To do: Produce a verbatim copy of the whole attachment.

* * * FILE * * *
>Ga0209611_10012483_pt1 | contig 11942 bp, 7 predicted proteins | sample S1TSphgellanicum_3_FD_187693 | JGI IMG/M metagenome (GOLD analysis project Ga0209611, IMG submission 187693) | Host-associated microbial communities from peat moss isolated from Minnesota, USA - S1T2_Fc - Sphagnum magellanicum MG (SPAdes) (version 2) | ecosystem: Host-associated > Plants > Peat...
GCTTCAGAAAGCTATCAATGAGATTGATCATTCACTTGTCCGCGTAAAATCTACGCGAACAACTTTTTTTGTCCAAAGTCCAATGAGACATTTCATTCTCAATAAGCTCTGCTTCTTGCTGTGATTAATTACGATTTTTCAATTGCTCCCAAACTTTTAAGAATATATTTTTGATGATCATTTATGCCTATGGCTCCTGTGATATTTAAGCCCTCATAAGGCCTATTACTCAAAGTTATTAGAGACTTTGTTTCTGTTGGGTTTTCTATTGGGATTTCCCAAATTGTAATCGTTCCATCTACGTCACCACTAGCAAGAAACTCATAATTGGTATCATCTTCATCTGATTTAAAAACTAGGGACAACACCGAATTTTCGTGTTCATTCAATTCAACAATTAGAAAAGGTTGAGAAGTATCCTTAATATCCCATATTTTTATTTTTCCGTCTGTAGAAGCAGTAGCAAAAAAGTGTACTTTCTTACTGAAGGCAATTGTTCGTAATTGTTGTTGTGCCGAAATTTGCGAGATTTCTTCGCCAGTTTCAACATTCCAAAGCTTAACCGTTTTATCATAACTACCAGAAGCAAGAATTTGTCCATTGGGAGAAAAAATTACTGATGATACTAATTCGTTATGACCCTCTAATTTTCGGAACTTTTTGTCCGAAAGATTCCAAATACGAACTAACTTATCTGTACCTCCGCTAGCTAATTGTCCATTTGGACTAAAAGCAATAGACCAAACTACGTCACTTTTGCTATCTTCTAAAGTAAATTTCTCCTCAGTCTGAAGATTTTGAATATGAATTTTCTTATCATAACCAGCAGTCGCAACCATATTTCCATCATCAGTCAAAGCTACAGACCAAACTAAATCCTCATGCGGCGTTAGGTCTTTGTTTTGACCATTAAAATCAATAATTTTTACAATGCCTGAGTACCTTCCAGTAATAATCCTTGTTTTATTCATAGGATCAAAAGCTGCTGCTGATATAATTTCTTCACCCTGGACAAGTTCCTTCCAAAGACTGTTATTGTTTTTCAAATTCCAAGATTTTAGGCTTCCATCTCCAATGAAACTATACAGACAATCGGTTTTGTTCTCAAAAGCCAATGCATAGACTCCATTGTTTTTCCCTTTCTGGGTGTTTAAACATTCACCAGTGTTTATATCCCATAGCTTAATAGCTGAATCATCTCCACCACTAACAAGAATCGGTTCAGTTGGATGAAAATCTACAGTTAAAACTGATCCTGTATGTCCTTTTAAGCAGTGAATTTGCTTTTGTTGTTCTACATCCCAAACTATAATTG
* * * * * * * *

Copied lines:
>Ga0209611_10012483_pt1 | contig 11942 bp, 7 predicted proteins | sample S1TSphgellanicum_3_FD_187693 | JGI IMG/M metagenome (GOLD analysis project Ga0209611, IMG submission 187693) | Host-associated microbial communities from peat moss isolated from Minnesota, USA - S1T2_Fc - Sphagnum magellanicum MG (SPAdes) (version 2) | ecosystem: Host-associated > Plants > Peat...
GCTTCAGAAAGCTATCAATGAGATTGATCATTCACTTGTCCGCGTAAAATCTACGCGAACAACTTTTTTTGTCCAAAGTCCAATGAGACATTTCATTCTCAATAAGCTCTGCTTCTTGCTGTGATTAATTACGATTTTTCAATTGCTCCCAAACTTTTAAGAATATATTTTTGATGATCATTTATGCCTATGGCTCCTGTGATATTTAAGCCCTCATAAGGCCTATTACTCAAAGTTATTAGAGACTTTGTTTCTGTTGGGTTTTCTATTGGGATTTCCCAAATTGTAATCGTTCCATCTACGTCACCACTAGCAAGAAACTCATAATTGGTATCATCTTCATCTGATTTAAAAACTAGGGACAACACCGAATTTTCGTGTTCATTCAATTCAACAATTAGAAAAGGTTGAGAAGTATCCTTAATATCCCATATTTTTATTTTTCCGTCTGTAGAAGCAGTAGCAAAAAAGTGTACTTTCTTACTGAAGGCAATTGTTCGTAATTGTTGTTGTGCCGAAATTTGCGAGATTTCTTCGCCAGTTTCAACATTCCAAAGCTTAACCGTTTTATCATAACTACCAGAAGCAAGAATTTGTCCATTGGGAGAAAAAATTACTGATGATACTAATTCGTTATGACCCTCTAATTTTCGGAACTTTTTGTCCGAAAGATTCCAAATACGAACTAACTTATCTGTACCTCCGCTAGCTAATTGTCCATTTGGACTAAAAGCAATAGACCAAACTACGTCACTTTTGCTATCTTCTAAAGTAAATTTCTCCTCAGTCTGAAGATTTTGAATATGAATTTTCTTATCATAACCAGCAGTCGCAACCATATTTCCATCATCAGTCAAAGCTACAGACCAAACTAAATCCTCATGCGGCGTTAGGTCTTTGTTTTGACCATTAAAATCAATAATTTTTACAATGCCTGAGTACCTTCCAGTAATAATCCTTGTTTTATTCATAGGATCAAAAGCTGCTGCTGATATAATTTCTTCACCCTGGACAAGTTCCTTCCAAAGACTGTTATTGTTTTTCAAATTCCAAGATTTTAGGCTTCCATCTCCAATGAAACTATACAGACAATCGGTTTTGTTCTCAAAAGCCAATGCATAGACTCCATTGTTTTTCCCTTTCTGGGTGTTTAAACATTCACCAGTGTTTATATCCCATAGCTTAATAGCTGAATCATCTCCACCACTAACAAGAATCGGTTCAGTTGGATGAAAATCTACAGTTAAAACTGATCCTGTATGTCCTTTTAAGCAGTGAATTTGCTTTTGTTGTTCTACATCCCAAACTATAATTG